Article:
GlaxoSmithKline Wins Another FDA ‘Breakthrough’ Designation

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GlaxoSmithKline (NYSE:GSK) was again granted “breakthrough therapy” status by the Food and Drug Adminsitration on Monday, this time for a drug called eltrombopag (also known as Promacta or Revolade), which is being developed for the treatment of a rare and life-threatening blood disorder, severe aplastic anemia, the Wall Street Journal reports.

The drug isn’t the first from GlaxoSmithKline to win the breakthrough designation from the FDA. In December, the regulator granted breakthrough therapy status to the company’s malaria vaccine, tafenoquine, intended to both treat the infection and prevent its relapse.

Severe aplastic anemia occurs when a patient’s bone marrow stops making enough blood cells, which results in low counts of all three types of blood cells — red, white, and blood platelets. It’s thought that the disorder is autoimmune and occurs when the patient’s immune system attacks and kills stem cells, according to the Aplastic Anemia & MDS International Foundation.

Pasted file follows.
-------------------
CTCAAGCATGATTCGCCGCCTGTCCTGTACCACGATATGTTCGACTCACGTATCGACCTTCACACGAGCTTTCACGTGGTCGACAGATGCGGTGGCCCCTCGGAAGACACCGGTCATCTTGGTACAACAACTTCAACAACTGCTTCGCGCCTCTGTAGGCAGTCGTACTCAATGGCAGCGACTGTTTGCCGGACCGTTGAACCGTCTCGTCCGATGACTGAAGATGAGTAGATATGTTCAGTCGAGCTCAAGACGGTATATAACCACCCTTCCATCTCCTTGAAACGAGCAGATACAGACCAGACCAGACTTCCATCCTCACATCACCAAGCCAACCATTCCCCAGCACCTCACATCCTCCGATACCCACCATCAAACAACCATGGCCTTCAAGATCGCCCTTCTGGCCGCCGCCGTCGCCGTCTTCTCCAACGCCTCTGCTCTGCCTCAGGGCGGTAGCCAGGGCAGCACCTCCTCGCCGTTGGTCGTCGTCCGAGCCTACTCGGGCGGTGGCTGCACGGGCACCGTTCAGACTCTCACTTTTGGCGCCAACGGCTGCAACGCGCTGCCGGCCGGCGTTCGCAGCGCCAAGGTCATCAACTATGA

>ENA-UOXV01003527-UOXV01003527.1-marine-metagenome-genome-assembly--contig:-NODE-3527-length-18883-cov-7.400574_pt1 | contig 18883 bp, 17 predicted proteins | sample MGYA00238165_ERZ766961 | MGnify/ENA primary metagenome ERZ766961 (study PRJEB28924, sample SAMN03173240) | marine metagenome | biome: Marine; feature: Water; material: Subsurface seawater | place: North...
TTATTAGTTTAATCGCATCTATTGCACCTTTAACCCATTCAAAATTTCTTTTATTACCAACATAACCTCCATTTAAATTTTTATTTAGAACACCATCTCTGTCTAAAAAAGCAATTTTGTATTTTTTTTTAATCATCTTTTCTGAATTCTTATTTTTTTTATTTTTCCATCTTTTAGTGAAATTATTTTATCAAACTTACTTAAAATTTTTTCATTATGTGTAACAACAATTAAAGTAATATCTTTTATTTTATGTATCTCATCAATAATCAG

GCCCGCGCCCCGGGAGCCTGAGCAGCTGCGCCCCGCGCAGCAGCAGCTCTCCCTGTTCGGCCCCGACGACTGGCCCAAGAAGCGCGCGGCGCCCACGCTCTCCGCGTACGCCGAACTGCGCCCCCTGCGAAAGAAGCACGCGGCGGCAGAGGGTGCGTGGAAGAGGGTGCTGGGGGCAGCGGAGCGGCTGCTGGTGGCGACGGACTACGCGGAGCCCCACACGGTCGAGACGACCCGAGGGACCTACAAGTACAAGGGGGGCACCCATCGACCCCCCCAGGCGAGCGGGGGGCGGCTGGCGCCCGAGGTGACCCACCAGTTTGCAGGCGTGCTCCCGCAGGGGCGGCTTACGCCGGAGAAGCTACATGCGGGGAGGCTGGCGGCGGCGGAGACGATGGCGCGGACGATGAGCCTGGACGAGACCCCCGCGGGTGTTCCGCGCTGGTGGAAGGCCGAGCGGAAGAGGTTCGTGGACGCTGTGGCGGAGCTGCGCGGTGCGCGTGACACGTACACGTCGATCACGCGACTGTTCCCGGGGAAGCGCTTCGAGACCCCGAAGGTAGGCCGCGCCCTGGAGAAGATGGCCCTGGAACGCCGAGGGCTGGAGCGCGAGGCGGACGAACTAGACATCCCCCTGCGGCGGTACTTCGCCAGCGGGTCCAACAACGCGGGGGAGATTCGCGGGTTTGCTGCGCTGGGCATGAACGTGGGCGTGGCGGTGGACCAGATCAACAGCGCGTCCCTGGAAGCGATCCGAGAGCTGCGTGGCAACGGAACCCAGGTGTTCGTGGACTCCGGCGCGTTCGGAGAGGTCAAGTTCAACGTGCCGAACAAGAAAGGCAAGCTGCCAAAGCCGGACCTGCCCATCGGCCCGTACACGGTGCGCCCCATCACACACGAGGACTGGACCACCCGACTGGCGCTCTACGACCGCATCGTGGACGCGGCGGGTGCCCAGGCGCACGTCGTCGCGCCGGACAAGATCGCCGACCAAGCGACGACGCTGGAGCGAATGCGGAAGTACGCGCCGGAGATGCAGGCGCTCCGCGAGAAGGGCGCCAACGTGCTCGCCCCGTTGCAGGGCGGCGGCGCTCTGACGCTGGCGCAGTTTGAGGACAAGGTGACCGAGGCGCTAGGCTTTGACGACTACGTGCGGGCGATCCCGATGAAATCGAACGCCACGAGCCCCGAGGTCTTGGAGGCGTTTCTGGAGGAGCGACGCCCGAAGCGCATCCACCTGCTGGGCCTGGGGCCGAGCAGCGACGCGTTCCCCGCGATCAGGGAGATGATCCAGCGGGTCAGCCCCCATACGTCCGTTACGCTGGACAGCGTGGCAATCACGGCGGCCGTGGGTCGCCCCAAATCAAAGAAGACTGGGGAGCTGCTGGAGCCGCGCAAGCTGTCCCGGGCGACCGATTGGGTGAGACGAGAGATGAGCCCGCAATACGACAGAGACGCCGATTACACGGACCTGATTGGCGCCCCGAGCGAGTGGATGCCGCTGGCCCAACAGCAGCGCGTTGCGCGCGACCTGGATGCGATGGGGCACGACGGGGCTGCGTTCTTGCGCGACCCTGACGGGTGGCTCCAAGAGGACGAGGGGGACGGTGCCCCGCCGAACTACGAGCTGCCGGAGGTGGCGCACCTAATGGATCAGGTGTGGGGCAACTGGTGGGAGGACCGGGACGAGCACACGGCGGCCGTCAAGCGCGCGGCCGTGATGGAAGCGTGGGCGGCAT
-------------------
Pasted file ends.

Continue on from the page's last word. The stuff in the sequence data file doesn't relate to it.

Severe aplastic anemia can affect people of any age but is more common in children, teenagers, and the elderly. Approximately 600-900 people are diagnosed each year in the United States; the disease can progress slowly and get worse over a long period of time or occur suddenly and severely.

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